Leeds quintet Vessels always seemed slightly ill at ease with being a “post-rock” band, whatever that means in this day and age. Of course, their first two studio records were crammed with references to a diverse set of musical stylings, but the shimmering guitar crescendos that delivered the climax to many of their tracks meant that, in this fickle genre fixated internet age, they didn’t really have much choice about whether they wanted to be a post-rock band or not.
Anyone who has seen the band live in the last twelve months or so will know that Vessels have moved further than ever from the tag in their most recent compositions. Elements of the band have remained the same, but guitars are less the focus here. Electronics are very much in. On this four track EP it sounds very much like Vessels are trying to consciously reinvent themselves in the minds of their audience, and succeeding.
Elliptic opens with its title track which, which brilliantly balances danceable beats with a real sense of the epic. It’s a soaring piece, showcasing the band’s mastery of synthesised textures as well above everything, but also emphasising that they have retained their ability to pen tracks that are fun as much as they are powerful. That f word is in all the more supply on the following track, a fairly straightforward cover, not radical reinvention, of Modeselektor’s ‘Blue Clouds’. The original was wonderfully daft enough but, honestly, this is every bit its equal if not better. Dance music for the terminally pissed; the exception being drummer Tim Mitchell, who plays his complex parts far better than the inhuman drum machine the band could easily have roped in given their new direction.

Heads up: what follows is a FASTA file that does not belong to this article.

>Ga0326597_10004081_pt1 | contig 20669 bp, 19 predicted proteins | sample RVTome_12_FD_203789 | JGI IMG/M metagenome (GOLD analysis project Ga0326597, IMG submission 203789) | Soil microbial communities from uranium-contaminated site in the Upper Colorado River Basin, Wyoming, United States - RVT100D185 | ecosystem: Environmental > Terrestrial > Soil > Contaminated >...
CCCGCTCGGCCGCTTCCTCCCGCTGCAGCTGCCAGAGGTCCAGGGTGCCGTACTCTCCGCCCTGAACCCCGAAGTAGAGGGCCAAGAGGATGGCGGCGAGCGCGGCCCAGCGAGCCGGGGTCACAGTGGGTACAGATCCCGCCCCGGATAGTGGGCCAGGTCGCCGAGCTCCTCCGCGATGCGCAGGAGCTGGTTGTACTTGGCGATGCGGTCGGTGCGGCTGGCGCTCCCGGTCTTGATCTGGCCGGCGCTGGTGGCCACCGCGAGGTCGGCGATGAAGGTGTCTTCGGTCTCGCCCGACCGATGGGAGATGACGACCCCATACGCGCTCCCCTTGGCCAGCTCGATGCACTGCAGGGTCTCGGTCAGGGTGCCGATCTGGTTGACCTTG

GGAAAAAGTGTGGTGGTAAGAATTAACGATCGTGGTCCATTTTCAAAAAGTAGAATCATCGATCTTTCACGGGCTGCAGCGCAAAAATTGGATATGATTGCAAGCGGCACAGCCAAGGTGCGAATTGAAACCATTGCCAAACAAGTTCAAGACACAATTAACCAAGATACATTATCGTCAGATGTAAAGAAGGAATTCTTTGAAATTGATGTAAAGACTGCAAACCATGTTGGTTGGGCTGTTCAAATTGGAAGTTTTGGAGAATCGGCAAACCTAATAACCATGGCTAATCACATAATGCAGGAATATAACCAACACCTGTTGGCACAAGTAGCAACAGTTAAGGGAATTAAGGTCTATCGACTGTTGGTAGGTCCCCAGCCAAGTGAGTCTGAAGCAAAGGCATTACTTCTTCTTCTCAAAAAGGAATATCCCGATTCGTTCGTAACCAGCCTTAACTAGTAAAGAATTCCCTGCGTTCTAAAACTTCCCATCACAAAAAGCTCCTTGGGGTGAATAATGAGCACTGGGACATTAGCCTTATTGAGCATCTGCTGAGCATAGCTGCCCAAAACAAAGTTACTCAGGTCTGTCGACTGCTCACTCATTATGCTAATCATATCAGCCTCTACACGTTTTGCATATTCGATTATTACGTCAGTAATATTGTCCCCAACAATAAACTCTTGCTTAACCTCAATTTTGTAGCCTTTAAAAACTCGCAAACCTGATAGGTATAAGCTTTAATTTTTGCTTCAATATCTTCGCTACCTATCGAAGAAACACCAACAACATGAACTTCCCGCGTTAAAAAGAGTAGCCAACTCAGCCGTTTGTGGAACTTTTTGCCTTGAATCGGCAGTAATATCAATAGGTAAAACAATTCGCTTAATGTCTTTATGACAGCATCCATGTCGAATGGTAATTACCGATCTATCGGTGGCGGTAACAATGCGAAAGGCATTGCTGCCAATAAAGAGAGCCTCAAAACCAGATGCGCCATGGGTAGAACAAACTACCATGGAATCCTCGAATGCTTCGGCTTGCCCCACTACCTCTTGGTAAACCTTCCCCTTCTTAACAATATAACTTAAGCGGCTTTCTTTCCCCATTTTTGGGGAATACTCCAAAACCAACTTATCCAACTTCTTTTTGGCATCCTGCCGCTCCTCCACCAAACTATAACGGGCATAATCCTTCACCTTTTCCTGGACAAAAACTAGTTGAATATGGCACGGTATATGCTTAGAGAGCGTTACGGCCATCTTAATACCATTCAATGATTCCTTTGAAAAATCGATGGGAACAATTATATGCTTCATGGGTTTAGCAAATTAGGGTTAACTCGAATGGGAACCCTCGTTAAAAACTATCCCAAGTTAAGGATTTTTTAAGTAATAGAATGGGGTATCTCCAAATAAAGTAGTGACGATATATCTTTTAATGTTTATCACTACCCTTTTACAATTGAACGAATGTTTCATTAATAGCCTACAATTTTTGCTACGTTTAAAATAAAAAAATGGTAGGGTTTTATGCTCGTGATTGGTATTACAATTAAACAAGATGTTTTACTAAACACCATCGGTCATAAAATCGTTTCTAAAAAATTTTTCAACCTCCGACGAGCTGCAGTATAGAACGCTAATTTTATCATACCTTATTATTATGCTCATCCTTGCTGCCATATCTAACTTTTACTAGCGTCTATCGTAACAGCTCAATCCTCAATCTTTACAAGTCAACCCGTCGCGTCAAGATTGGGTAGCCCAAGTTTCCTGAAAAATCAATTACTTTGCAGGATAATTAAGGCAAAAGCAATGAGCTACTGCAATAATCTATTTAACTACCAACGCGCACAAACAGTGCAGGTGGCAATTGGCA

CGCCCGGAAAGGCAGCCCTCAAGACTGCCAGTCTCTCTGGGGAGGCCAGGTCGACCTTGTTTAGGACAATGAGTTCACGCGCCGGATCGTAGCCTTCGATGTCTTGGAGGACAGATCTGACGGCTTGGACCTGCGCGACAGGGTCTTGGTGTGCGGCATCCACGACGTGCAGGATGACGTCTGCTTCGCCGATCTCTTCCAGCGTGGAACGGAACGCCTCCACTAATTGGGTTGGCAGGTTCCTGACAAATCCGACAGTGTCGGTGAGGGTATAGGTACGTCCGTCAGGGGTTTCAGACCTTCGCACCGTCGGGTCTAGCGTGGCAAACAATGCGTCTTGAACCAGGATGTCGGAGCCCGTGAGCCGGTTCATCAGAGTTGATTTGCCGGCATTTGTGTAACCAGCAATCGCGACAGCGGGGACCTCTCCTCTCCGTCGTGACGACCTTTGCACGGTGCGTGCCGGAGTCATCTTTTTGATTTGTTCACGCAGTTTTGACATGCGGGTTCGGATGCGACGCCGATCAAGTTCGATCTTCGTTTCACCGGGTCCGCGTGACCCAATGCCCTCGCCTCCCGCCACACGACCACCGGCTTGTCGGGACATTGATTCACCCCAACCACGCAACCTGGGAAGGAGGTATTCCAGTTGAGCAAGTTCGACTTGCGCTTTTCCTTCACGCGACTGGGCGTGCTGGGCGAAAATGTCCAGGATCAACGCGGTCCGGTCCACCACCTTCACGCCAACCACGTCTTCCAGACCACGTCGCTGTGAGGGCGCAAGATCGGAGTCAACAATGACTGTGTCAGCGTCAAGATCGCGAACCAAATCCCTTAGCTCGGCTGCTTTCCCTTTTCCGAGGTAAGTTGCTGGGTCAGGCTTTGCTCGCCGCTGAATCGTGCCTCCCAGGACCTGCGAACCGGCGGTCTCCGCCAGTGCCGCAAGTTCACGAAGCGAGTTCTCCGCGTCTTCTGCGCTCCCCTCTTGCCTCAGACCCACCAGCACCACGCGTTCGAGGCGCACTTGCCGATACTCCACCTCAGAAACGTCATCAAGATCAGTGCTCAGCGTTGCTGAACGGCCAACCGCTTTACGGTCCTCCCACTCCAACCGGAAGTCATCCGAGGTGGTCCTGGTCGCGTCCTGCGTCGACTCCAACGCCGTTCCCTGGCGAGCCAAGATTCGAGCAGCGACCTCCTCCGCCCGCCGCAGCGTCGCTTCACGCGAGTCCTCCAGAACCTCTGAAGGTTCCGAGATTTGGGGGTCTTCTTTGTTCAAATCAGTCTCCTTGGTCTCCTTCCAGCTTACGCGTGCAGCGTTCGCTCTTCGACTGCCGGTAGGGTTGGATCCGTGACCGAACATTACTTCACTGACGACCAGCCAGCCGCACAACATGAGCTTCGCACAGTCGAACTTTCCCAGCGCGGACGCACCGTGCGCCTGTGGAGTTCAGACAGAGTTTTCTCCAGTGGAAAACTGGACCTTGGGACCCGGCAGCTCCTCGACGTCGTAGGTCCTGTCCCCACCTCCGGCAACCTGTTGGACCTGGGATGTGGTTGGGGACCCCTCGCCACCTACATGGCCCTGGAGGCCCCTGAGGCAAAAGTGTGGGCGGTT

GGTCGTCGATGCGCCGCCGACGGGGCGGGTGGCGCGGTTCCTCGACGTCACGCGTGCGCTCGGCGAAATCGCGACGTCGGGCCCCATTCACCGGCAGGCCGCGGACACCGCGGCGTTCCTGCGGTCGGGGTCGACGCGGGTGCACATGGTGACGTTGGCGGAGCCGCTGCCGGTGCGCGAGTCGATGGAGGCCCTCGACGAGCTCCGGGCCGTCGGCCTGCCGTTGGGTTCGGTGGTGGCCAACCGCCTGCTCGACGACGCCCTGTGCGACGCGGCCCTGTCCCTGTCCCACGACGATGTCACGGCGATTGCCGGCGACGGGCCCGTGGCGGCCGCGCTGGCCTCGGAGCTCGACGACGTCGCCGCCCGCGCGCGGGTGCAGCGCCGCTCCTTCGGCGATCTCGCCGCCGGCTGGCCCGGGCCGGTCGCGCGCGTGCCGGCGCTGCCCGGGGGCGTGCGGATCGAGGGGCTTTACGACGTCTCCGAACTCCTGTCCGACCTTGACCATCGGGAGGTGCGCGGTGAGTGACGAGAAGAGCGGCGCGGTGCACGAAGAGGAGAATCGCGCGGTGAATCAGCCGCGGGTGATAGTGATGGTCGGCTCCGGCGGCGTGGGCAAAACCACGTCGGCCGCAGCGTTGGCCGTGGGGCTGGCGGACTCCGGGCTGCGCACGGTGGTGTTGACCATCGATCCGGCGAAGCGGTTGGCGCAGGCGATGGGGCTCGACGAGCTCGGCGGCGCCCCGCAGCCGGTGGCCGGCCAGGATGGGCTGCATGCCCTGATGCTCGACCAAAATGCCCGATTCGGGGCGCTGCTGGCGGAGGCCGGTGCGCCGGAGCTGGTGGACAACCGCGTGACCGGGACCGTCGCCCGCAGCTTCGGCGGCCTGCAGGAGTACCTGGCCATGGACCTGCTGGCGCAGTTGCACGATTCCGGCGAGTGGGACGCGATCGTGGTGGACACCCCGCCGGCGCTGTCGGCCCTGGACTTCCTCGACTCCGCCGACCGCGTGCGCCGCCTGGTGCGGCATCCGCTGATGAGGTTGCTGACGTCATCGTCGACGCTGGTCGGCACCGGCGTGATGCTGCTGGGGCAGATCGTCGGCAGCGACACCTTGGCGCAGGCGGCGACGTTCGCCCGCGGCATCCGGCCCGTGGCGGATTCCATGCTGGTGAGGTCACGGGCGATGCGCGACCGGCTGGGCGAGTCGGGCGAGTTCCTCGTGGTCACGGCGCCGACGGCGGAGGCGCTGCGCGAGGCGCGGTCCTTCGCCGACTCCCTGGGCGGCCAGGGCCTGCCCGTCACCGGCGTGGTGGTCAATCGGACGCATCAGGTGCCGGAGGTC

‘Myopic Biopic’ is more like the Vessels of old in the sense that it is anchored around non-electronic sounds, at least at first. It reads a little like a collation of various musical approaches, stopping off somewhere in the vicinity of techno, funk and ambient along its path, before exploding into something akin to the glorious electro-tinged (whisper it) post-rock of 65daysofstatic near its conclusion. ‘Come Out of the Sky and Fight This’ tells us a similar tale to ‘Elliptic’, albeit one that closes the EP with slightly less nods and winks than the aforementioned opener. It’s yet more proof that the band are capable of offering epic synth driven tracks, but also acts as a reminder that there’s enough seriousness to the band to enable them to be multi-layered and cerebral as well as direct and stupidly enjoyable.
That contrast has always been a part of Vessels but, on Elliptic, it feels like it has finally come right to the fore of their being. Guitars suited them, yes, but these four electronic driven tracks illustrate the band’s love affair with music more adeptly than ever. On this evidence their switch of instrumental focus promises great things.
8Benjamin Bland's Score